Helpless: On the Poetry of Neil Young


On Music

There was a fascinating if incomplete musing on the New Yorker website this week regarding Neil Young’s insularity and on the incomprehensible idea that he never reads. It seemed strange that someone who doesn’t read would decide to write a book, though it’s often true that writing and reading aren’t necessarily two sides of the same coin. They are often very different coins, operating in very different currencies. When you go to a bank to make change, the exchange rate is never in your favor.

I forwarded the piece to my friend Bill Flicker, out in Los Angeles, who wrote back that he never listens to Neil Young’s words, that they are simply placeholders or crumbs that are scattered on a walk through a musical forest. Actually, I do listen to his words. Not always. But when I listen, they’re remarkably visual and evocative:

Blue blue windows behind the stars.
Yellow moon on the rise.
Purple words on a grey background
To be a woman and to be turned down

How did those windows get behind the stars? I don’t know, but I can see them clearly. Sometimes as a child’s drawing. Sometimes as a reflection on an airplane window. There may not be logic involved, but there is something deeper than that. As for those purple words, they shine against the grey background much as Matisse’s goldfish shine through the water they swim in. I can see them clearly reflected on the surface of being turned down. Turned down like a bed, like a stereo, like a deal. A woman turned down. I can see that reflection even if I can’t explain it. If I could, the song might not be as powerful as it is.

What is the color
When black is burned?
What is the color?

I know what that color is but I’m not permitted to say. Joy Williams once wrote that “the children had told her once that the sun was called the sun because the real word for it was too terrible.” She was listening to Neil Young when she wrote that.

Shelter me from the powder
and the finger
Cover me with the thought
that pulled the trigger

Cover me with the thought that pulled the trigger. Not cover me with earth. Not cover me with death. But cover me with the very impulse behind my death. Cover me with the will that I should die, that I should cease. That idea, that line, is worthy of anyone you can name. Anyone. It’s large as the sky. Yet small enough to fit into a song. That’s the terrible beauty of it.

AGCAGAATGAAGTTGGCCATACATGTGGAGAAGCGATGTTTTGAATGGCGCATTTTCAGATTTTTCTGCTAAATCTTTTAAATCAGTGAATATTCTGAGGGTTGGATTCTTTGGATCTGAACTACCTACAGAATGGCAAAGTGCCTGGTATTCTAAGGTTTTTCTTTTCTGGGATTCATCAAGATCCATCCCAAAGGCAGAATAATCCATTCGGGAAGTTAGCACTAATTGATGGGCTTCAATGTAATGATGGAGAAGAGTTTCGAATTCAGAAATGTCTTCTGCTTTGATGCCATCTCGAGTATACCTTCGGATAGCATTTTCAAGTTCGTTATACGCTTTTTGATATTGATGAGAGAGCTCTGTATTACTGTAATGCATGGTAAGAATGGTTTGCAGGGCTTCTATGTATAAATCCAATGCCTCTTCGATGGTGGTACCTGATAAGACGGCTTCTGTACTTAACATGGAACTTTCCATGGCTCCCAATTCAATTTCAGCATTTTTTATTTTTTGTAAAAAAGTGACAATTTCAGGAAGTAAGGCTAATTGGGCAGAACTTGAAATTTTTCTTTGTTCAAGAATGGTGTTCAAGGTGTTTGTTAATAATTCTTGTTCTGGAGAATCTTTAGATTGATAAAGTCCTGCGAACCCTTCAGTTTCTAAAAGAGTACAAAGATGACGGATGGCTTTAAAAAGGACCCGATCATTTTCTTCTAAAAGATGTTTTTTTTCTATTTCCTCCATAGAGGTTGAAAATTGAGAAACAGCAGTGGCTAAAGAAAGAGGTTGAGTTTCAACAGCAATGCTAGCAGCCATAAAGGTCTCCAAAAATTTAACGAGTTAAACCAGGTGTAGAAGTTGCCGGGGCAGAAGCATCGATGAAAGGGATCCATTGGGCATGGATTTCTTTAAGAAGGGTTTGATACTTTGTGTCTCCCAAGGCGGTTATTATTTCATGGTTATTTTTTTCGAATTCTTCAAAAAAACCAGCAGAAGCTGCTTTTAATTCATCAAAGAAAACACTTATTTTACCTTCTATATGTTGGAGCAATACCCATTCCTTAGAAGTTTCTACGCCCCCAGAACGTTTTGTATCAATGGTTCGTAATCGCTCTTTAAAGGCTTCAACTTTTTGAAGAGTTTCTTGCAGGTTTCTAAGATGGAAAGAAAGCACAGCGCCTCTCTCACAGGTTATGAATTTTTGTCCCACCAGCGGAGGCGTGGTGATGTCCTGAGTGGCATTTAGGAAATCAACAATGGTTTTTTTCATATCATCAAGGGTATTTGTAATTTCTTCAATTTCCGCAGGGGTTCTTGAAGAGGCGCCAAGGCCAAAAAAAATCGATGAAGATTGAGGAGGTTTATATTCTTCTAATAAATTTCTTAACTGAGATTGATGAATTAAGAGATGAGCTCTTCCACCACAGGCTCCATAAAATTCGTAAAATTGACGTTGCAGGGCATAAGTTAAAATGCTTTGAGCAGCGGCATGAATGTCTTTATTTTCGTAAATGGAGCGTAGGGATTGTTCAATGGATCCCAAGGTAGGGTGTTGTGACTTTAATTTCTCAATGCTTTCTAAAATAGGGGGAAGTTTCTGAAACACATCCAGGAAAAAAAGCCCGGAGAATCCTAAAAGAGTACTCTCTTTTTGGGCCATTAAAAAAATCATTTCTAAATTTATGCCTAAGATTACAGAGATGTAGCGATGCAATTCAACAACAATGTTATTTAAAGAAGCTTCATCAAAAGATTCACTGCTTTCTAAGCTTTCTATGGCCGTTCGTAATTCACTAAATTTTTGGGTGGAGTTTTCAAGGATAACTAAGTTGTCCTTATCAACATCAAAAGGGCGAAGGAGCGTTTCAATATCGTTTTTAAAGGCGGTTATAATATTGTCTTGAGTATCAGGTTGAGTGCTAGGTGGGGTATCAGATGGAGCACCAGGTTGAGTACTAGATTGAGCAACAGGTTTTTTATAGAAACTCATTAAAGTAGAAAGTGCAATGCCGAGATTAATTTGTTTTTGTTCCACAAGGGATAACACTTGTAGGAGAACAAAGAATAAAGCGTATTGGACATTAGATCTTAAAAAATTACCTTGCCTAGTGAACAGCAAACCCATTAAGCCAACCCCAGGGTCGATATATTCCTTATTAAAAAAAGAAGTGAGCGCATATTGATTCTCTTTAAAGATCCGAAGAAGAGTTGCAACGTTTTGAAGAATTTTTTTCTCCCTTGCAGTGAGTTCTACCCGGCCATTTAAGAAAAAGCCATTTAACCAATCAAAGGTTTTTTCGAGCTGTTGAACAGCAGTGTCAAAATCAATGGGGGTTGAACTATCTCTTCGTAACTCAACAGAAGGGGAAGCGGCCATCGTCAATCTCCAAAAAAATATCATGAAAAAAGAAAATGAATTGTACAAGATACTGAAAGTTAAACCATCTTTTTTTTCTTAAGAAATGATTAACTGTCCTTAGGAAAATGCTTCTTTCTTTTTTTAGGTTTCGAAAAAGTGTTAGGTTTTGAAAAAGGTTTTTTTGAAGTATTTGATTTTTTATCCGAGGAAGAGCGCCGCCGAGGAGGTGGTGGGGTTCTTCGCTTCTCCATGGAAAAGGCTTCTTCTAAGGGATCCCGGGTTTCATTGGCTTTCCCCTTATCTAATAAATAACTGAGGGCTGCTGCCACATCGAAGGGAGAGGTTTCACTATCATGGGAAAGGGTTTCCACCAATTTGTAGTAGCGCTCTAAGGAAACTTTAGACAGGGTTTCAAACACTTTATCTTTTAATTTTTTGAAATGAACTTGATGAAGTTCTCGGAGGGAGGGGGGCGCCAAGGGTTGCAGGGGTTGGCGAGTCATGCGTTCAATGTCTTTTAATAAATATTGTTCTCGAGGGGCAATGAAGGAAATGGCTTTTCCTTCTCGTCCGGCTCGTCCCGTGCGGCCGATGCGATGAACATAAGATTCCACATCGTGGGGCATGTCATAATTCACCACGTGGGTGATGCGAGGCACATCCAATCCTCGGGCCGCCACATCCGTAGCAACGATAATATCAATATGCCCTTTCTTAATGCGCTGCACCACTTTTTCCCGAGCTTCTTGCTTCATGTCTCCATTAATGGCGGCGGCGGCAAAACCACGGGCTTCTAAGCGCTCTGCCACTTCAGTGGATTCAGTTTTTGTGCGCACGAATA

Not all of Neil Young’s songs are as evocative or as powerful. Songs pour out of him at an alarming rate, and for better and for worse they are part of an enormous work that’s still in progress, that keeps expanding. There are songs that seem ungainly or odd, that seem to have their gears showing, but I tend to think of these the way I think about those extra widgets or metal bits that come with a Swiss Army knife. I don’t know why they’re there, but they seem like they’re there for a reason, part of a larger scheme. Sometime much later, when you’re lost in the forest of the night, that useless whatsit might be the only thing that could save your life. You never know.

The elegant simplicity of Young’s songs does not seem manufactured. There’s neither a faux primitivism nor a childlike celebration of the obvious a la, say, the venerable comic strip Nancy. Rather, they combine a child’s focus and need to meet ideas head on with a zen equanimity. The sense of foreboding we feel isn’t necessarily in the songs but in us. These are reports sent back from a place beyond judgement. from a weatherman used to the cold:

Wind blowing through my sails
It feels like I’m gone

See the sky about to rain
broken clouds and rain

Big bird flying across the sky
throwing shadows on our eyes

According to Alec Wilkinson, who wrote the New Yorker piece, Young has missed out on “examples of language carrying complicated thoughts or feelings, the way they are carried in the poems of writers such as Philip Levine or William Butler Yeats or the prose of a writer such as Isak Dinesen.” Well, yes. And no.

We’d all be better off for having Philip Levine and W. B. Yeats and Isak Dinesen in our libraries and in our heads. But Neil Young operates in a very different and a very special arena. His songs seem to be both post-literate and preliterate in a powerful and distinctly modern way, leapfrogging over logic and seeming to come straight from the unconscious. Maybe not even his unconscious, more out of a collective yearning or out of some deep and mostly hidden national or international dream state. If swamps or lagoons could hum, they’d probably hum Neil Young songs.

Brian Cullman is a writer and musician living in New York City. He last wrote for the Daily on Nick Drake.